The North Carolina Industrial Commission has levied fines against Phil Parsons and Randy Humphrey, owners of HP Racing, now Phil Parsons Racing, for failing to provide workers’ compensation insurance for most of the 2011 NASCAR Sprint Cup Series season. Parsons, who also works as a television analyst for SPEED, and Humphrey were also ordered to pay medical bills and wages to an HP Racing employee who suffered a work related injury last summer.
The North Carolina Industrial Commission, the state agency that handles disputed workers’ compensation claims when people get hurt on the job, determined that Parsons and Humphrey failed to have the proper workers’ compensation insurance from February 11, 2011 – October 27, 2011. Workers’ compensation insurance was obtained by HP Racing just five days before the claim was initially set to be heard before the Deputy Commissioner of the Industrial Commission. The Commission also determined that the HP Racing employee had sustained a compensable injury by accident during the non-insured period. The North Carolina Assistant Attorney General’s Office, Fraud Unit was also involved in the claim against HP Racing, Parsons and Humphrey.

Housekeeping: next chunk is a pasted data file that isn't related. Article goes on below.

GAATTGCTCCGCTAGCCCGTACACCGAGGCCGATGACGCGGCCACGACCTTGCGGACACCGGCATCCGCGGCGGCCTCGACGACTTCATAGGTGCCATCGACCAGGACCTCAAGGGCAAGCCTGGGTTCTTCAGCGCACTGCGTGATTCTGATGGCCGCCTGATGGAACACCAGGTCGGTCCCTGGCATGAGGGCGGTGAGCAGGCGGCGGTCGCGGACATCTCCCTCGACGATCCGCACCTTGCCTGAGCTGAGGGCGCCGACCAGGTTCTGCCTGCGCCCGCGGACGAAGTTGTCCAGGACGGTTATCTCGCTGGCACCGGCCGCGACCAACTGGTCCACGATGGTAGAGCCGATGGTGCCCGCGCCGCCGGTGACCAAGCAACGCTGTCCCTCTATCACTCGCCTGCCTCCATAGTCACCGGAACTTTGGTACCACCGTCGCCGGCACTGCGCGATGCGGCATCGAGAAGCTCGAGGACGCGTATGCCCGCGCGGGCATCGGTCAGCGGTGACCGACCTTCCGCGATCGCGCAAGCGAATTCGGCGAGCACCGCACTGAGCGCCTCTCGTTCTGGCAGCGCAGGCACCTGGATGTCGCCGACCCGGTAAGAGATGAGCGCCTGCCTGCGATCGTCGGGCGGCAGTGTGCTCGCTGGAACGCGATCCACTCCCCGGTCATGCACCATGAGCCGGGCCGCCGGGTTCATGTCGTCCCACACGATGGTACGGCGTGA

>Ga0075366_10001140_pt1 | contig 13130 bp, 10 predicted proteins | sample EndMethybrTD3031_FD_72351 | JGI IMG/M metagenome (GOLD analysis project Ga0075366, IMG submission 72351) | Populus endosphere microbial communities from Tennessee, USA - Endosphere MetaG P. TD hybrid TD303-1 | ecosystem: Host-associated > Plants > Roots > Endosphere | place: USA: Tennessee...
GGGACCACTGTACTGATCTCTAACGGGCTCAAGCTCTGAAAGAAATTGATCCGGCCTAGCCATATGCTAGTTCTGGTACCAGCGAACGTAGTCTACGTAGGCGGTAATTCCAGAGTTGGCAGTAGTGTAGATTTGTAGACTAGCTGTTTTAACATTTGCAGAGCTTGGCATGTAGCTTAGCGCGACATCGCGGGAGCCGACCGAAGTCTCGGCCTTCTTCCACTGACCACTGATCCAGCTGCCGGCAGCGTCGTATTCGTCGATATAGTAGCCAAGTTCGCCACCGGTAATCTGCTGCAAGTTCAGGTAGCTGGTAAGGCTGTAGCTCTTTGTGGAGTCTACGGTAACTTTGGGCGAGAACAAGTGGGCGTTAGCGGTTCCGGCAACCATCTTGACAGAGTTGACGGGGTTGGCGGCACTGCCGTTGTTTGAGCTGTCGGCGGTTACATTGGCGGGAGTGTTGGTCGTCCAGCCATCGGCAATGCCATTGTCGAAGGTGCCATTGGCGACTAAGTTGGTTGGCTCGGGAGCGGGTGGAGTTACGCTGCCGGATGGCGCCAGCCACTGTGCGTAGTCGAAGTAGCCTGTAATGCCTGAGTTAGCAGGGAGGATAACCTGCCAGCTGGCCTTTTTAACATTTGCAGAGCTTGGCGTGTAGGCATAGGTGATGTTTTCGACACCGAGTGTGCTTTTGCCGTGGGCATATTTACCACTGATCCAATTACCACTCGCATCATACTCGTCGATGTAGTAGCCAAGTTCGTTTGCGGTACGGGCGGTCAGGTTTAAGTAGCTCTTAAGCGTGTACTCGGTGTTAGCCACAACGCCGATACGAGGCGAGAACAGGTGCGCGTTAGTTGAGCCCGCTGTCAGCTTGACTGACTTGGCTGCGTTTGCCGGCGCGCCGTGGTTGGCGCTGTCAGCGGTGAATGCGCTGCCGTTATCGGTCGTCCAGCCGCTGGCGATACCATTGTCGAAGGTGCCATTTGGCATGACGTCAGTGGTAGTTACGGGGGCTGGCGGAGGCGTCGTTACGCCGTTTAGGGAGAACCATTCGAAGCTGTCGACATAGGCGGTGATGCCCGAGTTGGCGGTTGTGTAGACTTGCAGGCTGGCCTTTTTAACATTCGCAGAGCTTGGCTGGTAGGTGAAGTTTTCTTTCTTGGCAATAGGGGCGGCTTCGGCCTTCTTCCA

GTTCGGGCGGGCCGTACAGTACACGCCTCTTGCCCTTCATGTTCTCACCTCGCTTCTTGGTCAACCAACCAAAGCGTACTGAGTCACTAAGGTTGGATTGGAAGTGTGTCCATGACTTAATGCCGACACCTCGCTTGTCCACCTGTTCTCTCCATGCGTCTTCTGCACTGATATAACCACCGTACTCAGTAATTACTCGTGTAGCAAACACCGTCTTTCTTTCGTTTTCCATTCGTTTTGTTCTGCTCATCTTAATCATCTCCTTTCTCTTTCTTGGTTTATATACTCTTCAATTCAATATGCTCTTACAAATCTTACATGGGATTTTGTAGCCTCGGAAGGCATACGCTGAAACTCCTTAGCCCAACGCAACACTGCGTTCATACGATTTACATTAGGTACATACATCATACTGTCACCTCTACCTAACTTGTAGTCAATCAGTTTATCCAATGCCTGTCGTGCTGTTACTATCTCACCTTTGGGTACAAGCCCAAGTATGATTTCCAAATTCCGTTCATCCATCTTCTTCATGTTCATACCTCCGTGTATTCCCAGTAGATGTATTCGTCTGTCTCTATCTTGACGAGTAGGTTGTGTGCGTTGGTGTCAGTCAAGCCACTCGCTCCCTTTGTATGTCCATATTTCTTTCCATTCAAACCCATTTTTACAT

HP Racing competed in the NASCAR Sprint Cup Series in 2011, entering driver Michael McDowell in 32 events and earning over $2.4 million in race winnings. The team changed names in 2012, becoming Phil Parsons Racing, a joint effort between Parsons, Whitney Motorsports and new partner Mike Curb, owner of Curb Records. Humphrey formed his own team for 2012, joining forces with Mark Smith to form Humphrey Smith Racing, fielding cars in the NASCAR Sprint Cup Series for driver Mike Bliss.
The Workers’ Compensation Act requires any employer who employs three or more employees to provide workers’ compensation coverage. The North Carolina Industrial Commission has begun cracking down on business owners like Parsons and Humphrey, who fail to provide proper workers’ compensation coverage. Roughly 100 employers who failed to provide workers' compensation insurance to their employees were recently told by the Commission to pay as ordered or face the possibility of jail.
The injured HP Racing employee is still awaiting approval from Parsons and Humphrey for necessary medical treatment, as well as payment of his wages and related medical expenses as ordered by the Industrial Commission. The employee has been unable to work since his accident last summer - and is ineligible for unemployment compensation - due to his injury and physician’s orders preventing him from returning to work or seeking employment.